Giles Goat-Boy  

From The Art and Popular Culture Encyclopedia

Jump to: navigation, search

Related e

Google
Wikipedia
Wiktionary
Wiki Commons
Wikiquote
Wikisource
YouTube
Shop


Featured:
Train wreck at Montparnasse (October 22, 1895) by Studio Lévy and Sons.
Enlarge
Train wreck at Montparnasse (October 22, 1895) by Studio Lévy and Sons.

Giles Goat-Boy (1966) is the fourth novel by American writer John Barth. It is metafictional comic novel in which the world is portrayed as a university campus in an elaborate allegory of the Cold War. Its title character is a human boy raised as a goat, who comes to believe he is the Grand Tutor, the predicted Messiah. The book was a surprise bestseller for the previously obscure Barth, and in the 1960s had a cult status. It marks Barth's leap into American postmodern Fabulism.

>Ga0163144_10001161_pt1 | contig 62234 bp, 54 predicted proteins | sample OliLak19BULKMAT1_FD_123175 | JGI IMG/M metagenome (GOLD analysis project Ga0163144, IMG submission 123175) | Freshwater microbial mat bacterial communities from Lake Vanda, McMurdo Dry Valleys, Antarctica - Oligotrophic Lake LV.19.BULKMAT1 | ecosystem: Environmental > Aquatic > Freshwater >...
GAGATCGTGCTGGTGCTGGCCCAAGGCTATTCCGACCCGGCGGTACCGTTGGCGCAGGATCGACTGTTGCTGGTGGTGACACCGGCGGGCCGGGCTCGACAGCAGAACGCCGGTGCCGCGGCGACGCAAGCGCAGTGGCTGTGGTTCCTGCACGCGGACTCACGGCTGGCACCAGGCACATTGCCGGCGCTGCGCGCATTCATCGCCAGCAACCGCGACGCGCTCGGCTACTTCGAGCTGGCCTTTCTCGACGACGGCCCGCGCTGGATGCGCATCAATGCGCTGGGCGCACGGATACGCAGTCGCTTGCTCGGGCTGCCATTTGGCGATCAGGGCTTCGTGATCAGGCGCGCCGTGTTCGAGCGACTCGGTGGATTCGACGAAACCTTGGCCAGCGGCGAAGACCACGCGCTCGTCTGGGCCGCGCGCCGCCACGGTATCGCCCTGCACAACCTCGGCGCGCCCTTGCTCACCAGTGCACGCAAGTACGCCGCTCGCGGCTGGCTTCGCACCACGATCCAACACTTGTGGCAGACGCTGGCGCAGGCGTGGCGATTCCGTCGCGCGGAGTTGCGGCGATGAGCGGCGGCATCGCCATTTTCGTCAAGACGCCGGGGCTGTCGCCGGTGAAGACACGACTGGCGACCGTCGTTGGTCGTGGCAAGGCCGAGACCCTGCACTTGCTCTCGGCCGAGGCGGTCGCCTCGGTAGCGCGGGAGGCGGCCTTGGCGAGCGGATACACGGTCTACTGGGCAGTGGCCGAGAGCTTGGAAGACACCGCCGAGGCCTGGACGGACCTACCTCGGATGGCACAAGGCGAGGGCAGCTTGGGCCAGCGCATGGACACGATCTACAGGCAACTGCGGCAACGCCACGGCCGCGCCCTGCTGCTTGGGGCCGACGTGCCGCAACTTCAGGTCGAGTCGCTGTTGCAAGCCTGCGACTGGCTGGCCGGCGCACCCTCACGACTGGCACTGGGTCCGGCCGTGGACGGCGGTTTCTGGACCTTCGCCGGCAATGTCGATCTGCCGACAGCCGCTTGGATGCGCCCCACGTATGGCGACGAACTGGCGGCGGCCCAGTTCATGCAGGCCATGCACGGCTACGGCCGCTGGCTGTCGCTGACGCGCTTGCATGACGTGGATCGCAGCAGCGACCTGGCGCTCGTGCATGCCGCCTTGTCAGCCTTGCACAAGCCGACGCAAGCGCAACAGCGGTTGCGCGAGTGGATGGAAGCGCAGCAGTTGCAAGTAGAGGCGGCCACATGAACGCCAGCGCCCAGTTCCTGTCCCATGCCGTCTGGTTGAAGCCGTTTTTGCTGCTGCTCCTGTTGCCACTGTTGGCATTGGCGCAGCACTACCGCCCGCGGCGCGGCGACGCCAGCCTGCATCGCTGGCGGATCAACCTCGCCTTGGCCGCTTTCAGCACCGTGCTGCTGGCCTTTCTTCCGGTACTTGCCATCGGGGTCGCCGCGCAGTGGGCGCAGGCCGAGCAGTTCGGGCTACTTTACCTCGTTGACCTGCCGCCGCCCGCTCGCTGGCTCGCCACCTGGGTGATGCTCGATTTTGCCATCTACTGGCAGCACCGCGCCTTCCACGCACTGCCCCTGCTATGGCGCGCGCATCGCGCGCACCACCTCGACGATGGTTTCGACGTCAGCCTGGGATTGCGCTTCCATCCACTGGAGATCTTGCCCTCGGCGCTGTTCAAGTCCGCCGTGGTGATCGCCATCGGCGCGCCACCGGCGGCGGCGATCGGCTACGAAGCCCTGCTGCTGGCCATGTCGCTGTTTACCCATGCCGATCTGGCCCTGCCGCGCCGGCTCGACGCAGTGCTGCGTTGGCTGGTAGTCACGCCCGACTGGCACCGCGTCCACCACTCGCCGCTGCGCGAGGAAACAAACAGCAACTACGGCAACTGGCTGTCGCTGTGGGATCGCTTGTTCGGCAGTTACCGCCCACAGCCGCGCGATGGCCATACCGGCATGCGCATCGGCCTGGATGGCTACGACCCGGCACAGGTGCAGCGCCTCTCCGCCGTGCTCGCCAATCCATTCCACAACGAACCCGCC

The novel was a central exhibit of Robert Scholes' The Fabulators (1967), a study of a tendency in contemporary writers to eschew realism in fiction.




Unless indicated otherwise, the text in this article is either based on Wikipedia article "Giles Goat-Boy" or another language Wikipedia page thereof used under the terms of the GNU Free Documentation License; or on original research by Jahsonic and friends. See Art and Popular Culture's copyright notice.

Personal tools